In order to send the information for analysis by ABGF, it is necessary that the exporter, financial institution or agent access the registration link and submit all the requested data. For cases in which the operation is MLP, the option “Medium and Long Term” must be chosen.
The risks covered by the Export Credit Insurance — MLP are as follows:
- Pre-credit — manufacturing risk before shipment, due to a political or economic event responsible for interrupting the execution of the commercial or goods and services contract;
- Credit — risk that payment will not be made by the debtor after the items are shipped, be it of a commercial, political or extraordinary nature.
An important detail: the Export Credit Insurance operations guaranteed by the FGE for SMEs, are suspended, according to the decision of the 169th Ordinary Meeting of the Export Financing and Guarantees Committee (COFIG), held on February 17, 2020, according to ABGF.
According to ABGF, and Resolution GECEX No. 12-2020, published in the Federal Official Journal, in edition No. 23 of 02.03.2020, the export support model will undergo the regulatory review of administrative and normative, legal and infra-legal acts, referring to Export Credit Insurance (ECI), the Export Financing Program (PROEX) and the Export Guarantee Fund (FGE).
That is, until new guidelines are established, operations in these situations will be suspended.
Who should contract this type of insurance?
As previously stated, the ECI can be used both by exporters and by financial institutions and insurers of different types, as long as they comply with what Law 6,704 says.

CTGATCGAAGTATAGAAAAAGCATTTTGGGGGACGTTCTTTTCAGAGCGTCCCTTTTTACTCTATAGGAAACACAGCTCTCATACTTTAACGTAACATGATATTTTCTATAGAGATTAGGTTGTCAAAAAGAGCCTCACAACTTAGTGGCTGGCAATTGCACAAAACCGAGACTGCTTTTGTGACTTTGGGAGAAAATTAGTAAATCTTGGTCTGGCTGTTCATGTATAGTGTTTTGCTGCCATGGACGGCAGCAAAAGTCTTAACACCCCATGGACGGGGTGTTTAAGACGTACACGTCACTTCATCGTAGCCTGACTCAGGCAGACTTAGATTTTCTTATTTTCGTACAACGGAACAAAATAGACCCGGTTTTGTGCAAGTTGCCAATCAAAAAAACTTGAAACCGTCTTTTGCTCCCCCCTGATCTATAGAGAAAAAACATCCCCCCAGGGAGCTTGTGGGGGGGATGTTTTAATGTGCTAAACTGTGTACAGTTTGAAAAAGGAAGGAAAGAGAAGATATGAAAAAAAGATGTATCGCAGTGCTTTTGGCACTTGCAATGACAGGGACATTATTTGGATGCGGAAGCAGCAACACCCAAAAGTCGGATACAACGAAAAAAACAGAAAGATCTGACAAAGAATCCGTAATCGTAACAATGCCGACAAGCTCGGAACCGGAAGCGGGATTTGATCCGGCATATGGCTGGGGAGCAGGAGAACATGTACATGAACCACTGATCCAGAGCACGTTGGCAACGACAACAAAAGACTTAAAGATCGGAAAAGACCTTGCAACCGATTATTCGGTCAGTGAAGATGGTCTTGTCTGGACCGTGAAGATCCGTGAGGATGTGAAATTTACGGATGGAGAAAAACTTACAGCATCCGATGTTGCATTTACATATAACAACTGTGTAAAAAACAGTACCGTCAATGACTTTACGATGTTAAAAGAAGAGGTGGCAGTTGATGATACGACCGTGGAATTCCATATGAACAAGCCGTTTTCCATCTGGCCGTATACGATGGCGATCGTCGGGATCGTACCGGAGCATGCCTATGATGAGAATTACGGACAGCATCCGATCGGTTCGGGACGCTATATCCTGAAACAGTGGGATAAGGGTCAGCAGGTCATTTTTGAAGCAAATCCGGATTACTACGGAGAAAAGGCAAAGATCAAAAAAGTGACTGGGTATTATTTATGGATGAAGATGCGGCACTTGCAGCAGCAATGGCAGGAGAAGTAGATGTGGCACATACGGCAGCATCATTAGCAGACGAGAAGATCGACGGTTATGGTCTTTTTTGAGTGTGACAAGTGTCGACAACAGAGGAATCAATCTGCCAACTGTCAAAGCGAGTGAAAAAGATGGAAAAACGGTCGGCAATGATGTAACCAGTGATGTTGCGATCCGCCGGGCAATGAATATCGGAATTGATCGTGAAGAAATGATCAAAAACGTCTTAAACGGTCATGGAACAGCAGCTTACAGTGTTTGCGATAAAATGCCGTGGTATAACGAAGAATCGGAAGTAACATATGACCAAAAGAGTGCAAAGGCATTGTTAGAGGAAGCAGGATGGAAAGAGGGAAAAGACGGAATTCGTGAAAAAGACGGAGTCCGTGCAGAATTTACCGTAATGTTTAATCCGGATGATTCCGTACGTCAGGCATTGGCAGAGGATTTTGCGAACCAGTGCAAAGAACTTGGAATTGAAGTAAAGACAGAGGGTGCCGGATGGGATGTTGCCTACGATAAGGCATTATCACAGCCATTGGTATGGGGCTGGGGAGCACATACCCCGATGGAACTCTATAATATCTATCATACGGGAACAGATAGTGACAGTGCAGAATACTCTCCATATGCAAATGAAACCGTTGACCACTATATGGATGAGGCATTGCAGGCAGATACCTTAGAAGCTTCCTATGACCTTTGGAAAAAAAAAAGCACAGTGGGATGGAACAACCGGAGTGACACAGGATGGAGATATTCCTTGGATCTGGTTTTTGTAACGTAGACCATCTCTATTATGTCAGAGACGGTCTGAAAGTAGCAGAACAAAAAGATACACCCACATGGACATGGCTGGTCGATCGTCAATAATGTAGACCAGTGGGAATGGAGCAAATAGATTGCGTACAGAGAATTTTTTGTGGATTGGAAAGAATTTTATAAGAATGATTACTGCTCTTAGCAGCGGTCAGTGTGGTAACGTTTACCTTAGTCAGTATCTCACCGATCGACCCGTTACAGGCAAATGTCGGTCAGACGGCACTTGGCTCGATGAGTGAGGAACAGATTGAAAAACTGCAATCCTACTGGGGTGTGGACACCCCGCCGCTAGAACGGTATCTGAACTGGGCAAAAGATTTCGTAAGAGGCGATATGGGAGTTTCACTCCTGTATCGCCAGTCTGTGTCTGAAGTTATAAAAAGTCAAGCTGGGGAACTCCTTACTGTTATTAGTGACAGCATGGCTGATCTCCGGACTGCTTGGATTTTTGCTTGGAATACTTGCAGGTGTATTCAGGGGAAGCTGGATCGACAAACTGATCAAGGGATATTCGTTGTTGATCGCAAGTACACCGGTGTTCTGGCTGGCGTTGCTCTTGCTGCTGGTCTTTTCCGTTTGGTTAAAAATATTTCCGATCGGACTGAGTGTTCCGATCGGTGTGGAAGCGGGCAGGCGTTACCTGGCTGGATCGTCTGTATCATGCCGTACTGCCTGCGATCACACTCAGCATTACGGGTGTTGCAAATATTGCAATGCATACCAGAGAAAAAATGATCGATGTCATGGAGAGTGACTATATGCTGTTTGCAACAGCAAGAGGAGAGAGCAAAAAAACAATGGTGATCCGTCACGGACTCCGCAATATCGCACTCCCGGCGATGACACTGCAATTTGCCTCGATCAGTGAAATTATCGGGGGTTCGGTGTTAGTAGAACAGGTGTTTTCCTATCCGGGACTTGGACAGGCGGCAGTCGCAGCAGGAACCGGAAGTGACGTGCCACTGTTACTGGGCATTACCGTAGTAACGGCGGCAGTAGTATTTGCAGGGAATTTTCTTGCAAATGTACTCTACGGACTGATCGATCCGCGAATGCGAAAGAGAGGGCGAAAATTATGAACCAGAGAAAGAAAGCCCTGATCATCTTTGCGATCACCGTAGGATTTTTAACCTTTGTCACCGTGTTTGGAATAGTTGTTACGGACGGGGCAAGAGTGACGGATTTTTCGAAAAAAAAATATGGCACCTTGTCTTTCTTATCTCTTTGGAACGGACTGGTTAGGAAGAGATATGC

The recommendation for insurance to be contracted is due to the great challenges faced by those working in the area, especially regarding the insecurity in the activity, considering the possibility of increasing the difference between the price of purchase (demand) and sale (supply). This impacts the competitiveness of Brazilian exports.
In addition to the risks, there are also the obstacles of bureaucracy. Ideally, there would be more flexibility in ECI operations, with the possibility of new MLP coverages for pre-shipment products, which would result in a greater gain not only for exporters, but for the country’s economy in general. After all, with a greater number of possible operations to be carried out and less time needed for analysis and approval of the claims requested, everyone would grow together.
“But it is important to emphasize that this would require changing the legislation that deals with the subject, since this type of operation has a specific rule, which must be strictly followed, including being in accordance with the international agreements to which Brazil is a signatory”, ponders Nascimento.
How Wilson Sons can help in contracting ECI
Wilson Sons is able to work for its clients (charterers) in the conduct and improvement of the entire process. Due to the company’s good reputation and history in the industry, in addition to its expertise in cargo insurance in the national and international markets, Wilson Sons offers more security between the parties. After all, long periods without accidents and the well-known competence of the organization are testimonies of seriousness very well accepted in the area.
Throughout the post, we brought a more in-depth idea of how Export Credit Insurance (ECI) works, regulated in Brazil since 1979 and essential for the export market to operate with tranquility and less risk.
Now, how about contacting Wilson Sons and better understanding how the company can help in this regard?